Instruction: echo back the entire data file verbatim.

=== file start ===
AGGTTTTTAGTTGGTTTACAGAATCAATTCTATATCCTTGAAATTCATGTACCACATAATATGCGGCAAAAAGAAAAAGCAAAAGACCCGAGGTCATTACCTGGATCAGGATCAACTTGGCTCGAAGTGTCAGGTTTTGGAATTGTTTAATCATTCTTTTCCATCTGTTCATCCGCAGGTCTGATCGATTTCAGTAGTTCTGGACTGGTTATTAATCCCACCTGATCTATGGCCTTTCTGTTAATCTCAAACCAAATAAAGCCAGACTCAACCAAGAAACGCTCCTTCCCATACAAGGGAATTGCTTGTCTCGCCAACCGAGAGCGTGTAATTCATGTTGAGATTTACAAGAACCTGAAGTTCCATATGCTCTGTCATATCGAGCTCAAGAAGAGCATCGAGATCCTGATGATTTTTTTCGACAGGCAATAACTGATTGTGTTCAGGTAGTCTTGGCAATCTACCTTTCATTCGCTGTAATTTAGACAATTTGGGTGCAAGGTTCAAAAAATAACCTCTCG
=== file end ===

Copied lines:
AGGTTTTTAGTTGGTTTACAGAATCAATTCTATATCCTTGAAATTCATGTACCACATAATATGCGGCAAAAAGAAAAAGCAAAAGACCCGAGGTCATTACCTGGATCAGGATCAACTTGGCTCGAAGTGTCAGGTTTTGGAATTGTTTAATCATTCTTTTCCATCTGTTCATCCGCAGGTCTGATCGATTTCAGTAGTTCTGGACTGGTTATTAATCCCACCTGATCTATGGCCTTTCTGTTAATCTCAAACCAAATAAAGCCAGACTCAACCAAGAAACGCTCCTTCCCATACAAGGGAATTGCTTGTCTCGCCAACCGAGAGCGTGTAATTCATGTTGAGATTTACAAGAACCTGAAGTTCCATATGCTCTGTCATATCGAGCTCAAGAAGAGCATCGAGATCCTGATGATTTTTTTCGACAGGCAATAACTGATTGTGTTCAGGTAGTCTTGGCAATCTACCTTTCATTCGCTGTAATTTAGACAATTTGGGTGCAAGGTTCAAAAAATAACCTCTCG